The massive spring offensive against Ukraine that Russia threatened has not materialized. This does not mean it won’t happen, but it raises serious questions. A major offensive should not be telegraphed for obvious reasons, and if the secret leaks, it should be launched rapidly. The Russians have not crippled the Ukrainians, nor have they forced the United States to stop sending weapons to support Ukraine on the battlefield. The Russians see themselves as incapable of capitulating or winning a decisive victory. An alternative strategy is needed. The frequent Russian references to the possible use of nuclear weapons, or breaking with the U.S. on arms controls, make sense in this context.
That the strategy pivots around frequent references to nuclear action is a reminder of why they used to be called “terror weapons.” Lenin said the purpose of terror is to terrify. The threat of a nuclear attack clearly has that strategy in mind. It is a reasonable strategy, capable of breaking the material and psychological capabilities of the enemy.
The advantage of nuclear weapons is their ability to inflict significant casualties with a single weapon. A nuclear weapon has a large kill zone, which means it can carry out this mission efficiently. Nuclear weapons may not need high accuracy, but they do need survivability. One part of that is the launch plan, which may be targeted by the enemy. Another risk is interception in flight by the enemy, but in this case the weapon may still be able to destroy a large area. That said, there are weaknesses in nuclear weapons. They are dependent on counterintelligence to create survival strategies. They normally have a fixed launch pad, and the launch vehicle, while rapid, is not normally maneuverable. The weight of the warhead might limit the time to target. Taken as a whole, nuclear weapons combine a large kill zone with high lethality, but until launched they are vulnerable.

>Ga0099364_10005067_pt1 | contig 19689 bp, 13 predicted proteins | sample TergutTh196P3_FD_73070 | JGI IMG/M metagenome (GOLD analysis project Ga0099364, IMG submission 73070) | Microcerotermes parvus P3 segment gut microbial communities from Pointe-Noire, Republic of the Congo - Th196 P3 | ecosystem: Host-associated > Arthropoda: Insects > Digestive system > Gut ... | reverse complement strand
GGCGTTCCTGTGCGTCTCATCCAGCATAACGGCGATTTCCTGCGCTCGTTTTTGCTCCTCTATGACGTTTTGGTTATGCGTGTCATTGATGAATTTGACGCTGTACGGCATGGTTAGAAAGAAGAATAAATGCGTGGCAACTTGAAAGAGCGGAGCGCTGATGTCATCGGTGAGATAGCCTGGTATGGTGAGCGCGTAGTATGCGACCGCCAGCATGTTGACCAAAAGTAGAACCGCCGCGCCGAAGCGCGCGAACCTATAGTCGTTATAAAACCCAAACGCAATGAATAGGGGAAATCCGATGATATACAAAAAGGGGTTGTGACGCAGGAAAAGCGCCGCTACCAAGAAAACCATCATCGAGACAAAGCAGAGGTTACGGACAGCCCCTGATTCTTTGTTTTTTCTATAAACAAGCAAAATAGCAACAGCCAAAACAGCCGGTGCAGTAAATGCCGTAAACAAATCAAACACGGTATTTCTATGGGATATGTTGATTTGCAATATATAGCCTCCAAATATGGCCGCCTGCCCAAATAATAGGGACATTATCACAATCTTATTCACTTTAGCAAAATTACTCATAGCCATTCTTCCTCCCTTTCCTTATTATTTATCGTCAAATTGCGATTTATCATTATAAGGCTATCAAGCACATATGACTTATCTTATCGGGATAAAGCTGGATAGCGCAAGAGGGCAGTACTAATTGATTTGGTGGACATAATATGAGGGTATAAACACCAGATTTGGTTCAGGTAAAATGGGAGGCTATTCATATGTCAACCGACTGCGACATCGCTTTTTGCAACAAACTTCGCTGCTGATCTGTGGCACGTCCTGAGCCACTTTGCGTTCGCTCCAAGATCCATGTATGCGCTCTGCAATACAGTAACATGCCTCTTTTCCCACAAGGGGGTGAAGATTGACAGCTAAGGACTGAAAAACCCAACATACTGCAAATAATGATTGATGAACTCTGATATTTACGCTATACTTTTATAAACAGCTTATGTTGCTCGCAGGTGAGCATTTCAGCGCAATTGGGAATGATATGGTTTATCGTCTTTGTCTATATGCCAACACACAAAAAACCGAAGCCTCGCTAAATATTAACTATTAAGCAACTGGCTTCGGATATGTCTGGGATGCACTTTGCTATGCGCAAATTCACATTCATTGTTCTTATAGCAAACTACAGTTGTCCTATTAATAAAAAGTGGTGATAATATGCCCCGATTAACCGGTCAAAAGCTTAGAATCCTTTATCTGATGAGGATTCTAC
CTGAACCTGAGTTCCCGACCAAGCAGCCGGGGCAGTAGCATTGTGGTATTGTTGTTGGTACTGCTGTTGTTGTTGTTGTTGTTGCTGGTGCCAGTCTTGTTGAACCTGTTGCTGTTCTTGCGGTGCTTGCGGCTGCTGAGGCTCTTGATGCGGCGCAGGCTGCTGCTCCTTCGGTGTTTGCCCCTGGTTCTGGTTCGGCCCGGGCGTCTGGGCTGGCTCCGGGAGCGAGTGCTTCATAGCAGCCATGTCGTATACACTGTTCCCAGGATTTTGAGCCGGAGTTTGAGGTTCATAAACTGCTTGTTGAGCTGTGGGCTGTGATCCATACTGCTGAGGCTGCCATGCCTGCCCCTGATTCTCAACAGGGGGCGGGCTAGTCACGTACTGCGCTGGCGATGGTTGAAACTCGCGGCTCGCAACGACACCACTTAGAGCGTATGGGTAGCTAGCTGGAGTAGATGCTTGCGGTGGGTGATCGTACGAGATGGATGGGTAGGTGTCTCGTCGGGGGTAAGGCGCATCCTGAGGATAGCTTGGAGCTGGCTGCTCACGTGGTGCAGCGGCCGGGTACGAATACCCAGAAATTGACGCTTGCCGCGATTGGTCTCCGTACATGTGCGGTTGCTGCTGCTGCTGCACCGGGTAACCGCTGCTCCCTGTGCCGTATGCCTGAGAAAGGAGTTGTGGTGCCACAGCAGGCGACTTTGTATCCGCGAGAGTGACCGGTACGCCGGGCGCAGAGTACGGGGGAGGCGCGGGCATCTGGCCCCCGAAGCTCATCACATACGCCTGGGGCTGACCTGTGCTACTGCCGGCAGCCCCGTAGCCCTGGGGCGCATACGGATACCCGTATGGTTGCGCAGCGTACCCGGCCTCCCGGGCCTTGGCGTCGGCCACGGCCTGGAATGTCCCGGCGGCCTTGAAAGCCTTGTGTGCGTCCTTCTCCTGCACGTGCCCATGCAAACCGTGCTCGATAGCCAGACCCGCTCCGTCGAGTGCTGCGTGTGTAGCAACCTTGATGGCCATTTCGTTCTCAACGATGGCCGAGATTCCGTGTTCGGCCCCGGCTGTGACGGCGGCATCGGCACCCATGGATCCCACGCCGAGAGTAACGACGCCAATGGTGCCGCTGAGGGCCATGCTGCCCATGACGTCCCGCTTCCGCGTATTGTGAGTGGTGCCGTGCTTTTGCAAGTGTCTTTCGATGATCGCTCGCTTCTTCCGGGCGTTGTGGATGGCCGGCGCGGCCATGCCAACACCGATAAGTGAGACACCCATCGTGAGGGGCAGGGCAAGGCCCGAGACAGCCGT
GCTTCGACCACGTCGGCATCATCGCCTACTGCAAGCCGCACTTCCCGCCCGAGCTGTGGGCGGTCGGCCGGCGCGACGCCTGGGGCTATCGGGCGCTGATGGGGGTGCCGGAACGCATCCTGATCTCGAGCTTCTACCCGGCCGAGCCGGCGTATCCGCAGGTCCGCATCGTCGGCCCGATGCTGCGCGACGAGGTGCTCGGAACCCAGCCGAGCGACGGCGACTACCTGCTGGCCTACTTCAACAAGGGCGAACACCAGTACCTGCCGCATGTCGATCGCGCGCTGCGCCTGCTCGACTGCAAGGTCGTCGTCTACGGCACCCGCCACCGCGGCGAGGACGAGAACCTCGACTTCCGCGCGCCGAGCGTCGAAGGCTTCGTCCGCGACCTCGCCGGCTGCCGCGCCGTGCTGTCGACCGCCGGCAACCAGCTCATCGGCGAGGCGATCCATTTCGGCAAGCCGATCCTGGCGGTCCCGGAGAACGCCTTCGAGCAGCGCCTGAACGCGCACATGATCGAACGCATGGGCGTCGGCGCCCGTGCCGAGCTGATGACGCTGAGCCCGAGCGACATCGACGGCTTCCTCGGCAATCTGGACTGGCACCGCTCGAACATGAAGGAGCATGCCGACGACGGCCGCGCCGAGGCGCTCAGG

From the Russian point of view, a nuclear strike creates more problems than solutions. From the American point of view, the defensive posture is inherently dangerous. At the same time, both the Russian and American positions have vulnerabilities built in. Therefore, both sides must create alternatives.
For years, and more intensely in recent months, there has been open discussion on both sides about hypersonic missiles. Hypersonic indicates high speed, as well as long range. What the name does not capture but what is essential is that hypersonics are precision guided. This means that a guidance system maneuvers the missile to a highly specific target, limiting the need for high explosives with large kill zones and implying hyper accuracy on a strike, allowing precision utilization of intelligence. Maneuverability indicates the ability to evade enemy defenses.
The rise of hypersonics, coupled with precision and other values, puts nuclear weapons at great risk. Accumulating target intelligence, programming target guidance and maintaining the integrity of the attack vehicle create room for error on a stable platform.
The key weakness remaining with hypersonics is their speed, for which maneuverability doesn’t compensate. To ensure survivability, hypersonics also need extremely high maneuverability. Even more important, their long range allows the use of hypersonics to detect and attack at extreme distance. The ability to detect a maneuvering target creates an envelope of relative safety. Indeed, hypersonics, able to reach Mach 5 or higher and strike long-distance targets, would change the nature of war and make tactical nuclear threats in the current situation difficult. But that is not yet here.
The idea of hypersonics naturally leads to planning for high-speed, maneuverable systems and opens a new type of warfare. But the constant discussion of relatively lower-speed systems portends the future.